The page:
Monday, July 10, 2006

Ma's trip to Japan (Update)

I just noticed this informative article at Asia Times Online by Hisane Masaki on Chairman--I mean--Mayor Ma's trip to Japan, as well as Japan's position in the middle of the cross-strait conflict:
In stark contrast with its withering ties with communist-ruled China, Japan's relations with Taiwan, a capitalist democracy, have been in full bloom in recent years. In the absence of diplomatic ties, Japan still imposes strict restrictions on high-level official contacts with Taiwan.

At the same time, economic and cultural exchanges between Japan and Taiwan have expanded. After Japan dropped visa requirements for Taiwanese visitors last year, the two countries exchanged a record 2.5 million visitors. Taiwan is currently Japan's fourth largest trading partner. The 345-kilometer Taiwan High Speed Line using the Japanese Shinkansen bullet train technology system is under construction between Taipei and Kaohsiung and is due for completion later this year. The project is widely seen as a symbol of Japan-Taiwan friendship.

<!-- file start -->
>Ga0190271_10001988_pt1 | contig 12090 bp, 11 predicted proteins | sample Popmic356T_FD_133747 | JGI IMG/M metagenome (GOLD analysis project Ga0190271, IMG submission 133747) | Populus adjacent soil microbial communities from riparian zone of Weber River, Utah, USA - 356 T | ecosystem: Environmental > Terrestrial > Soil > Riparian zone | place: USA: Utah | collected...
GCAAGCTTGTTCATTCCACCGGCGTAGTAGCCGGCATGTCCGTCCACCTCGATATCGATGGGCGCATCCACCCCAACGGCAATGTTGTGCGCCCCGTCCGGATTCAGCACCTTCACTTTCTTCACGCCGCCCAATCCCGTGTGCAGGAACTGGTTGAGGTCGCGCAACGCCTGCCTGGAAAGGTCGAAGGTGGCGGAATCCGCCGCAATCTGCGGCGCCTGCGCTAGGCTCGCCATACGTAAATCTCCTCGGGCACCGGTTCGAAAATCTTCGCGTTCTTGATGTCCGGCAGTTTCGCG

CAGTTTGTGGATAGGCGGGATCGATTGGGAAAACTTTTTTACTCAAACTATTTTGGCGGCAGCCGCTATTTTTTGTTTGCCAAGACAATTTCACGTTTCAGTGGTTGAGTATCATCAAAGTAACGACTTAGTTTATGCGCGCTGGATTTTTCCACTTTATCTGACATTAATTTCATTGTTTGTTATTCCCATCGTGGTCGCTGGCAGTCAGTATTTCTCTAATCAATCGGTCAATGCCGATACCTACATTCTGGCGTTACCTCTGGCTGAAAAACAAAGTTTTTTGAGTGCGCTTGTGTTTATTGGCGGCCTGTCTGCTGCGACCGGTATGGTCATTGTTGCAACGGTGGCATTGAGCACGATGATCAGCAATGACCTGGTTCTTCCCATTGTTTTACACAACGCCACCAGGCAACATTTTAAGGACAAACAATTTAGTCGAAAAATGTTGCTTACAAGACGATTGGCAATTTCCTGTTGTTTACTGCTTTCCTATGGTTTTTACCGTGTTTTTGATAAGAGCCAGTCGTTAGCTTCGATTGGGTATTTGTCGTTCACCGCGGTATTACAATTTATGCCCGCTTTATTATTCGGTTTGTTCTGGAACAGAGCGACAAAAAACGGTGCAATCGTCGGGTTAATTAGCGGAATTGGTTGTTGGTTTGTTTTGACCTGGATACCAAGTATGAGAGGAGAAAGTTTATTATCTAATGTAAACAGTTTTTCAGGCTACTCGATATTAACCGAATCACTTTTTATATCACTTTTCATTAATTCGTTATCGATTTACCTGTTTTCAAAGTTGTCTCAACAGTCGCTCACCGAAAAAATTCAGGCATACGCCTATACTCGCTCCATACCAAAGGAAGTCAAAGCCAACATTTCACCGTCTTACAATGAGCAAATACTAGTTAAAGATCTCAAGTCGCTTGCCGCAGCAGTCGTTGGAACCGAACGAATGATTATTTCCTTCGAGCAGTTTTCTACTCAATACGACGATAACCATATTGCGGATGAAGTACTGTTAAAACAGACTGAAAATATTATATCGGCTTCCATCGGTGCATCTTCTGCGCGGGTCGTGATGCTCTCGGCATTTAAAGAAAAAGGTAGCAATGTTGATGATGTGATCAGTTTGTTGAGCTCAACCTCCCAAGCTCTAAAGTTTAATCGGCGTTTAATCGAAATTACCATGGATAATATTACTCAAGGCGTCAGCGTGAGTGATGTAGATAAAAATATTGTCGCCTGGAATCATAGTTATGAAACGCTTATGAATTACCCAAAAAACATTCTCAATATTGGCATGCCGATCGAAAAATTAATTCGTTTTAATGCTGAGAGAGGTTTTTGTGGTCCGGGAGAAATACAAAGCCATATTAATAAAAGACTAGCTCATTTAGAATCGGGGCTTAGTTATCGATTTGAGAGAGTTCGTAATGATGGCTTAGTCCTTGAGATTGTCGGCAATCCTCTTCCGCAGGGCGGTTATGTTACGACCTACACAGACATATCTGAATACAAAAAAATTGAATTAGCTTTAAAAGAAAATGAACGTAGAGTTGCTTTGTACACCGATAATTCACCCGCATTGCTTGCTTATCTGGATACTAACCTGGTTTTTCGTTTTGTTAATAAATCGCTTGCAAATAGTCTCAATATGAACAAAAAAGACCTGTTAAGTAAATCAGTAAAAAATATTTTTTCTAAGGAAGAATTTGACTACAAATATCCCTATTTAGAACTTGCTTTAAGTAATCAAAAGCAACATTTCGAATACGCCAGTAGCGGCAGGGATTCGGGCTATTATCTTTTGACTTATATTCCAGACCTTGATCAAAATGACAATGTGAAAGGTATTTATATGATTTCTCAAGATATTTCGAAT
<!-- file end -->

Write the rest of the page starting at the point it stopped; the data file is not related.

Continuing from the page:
As such, many Taiwanese are said to harbor pro-Japanese sentiments. Some Taiwanese even think that Japan's 1895-1945 colonial rule in the region has contributed to the island's current economic prosperity through the universities, roads and other infrastructure the Japanese left behind. According to a recent survey by the Taiwanese business magazine Global Review, Japan topped the list of countries that Taiwanese would prefer to emigrate, travel or think is the "greatest". Former President Lee was staunchly pro-Japan and even defended Koizumi's Yasukuni visits.

However, not everyone in Taiwan shares those favorable sentiments, including elements inside the KMT which favor closer ties with Beijing. Earlier this year, the KMT fumed when Japanese and Taiwanese groups jointly erected a monument in a Taipei suburb honoring thousands of indigenous Taiwanese who died while fighting for the Japanese Imperial Army in Southeast Asia. Most of the monument was ordered dismantled by local KMT officials a few weeks later. Ma reportedly described the incident as a good example of the emotions that could be unleashed if embracing Japan goes too far. Taiwanese who revel in the Japanese colonial period are still "brainwashed," he said.

(Update) I also missed Michael's post on the same article. Be sure to also read the fascinating comments to his post.


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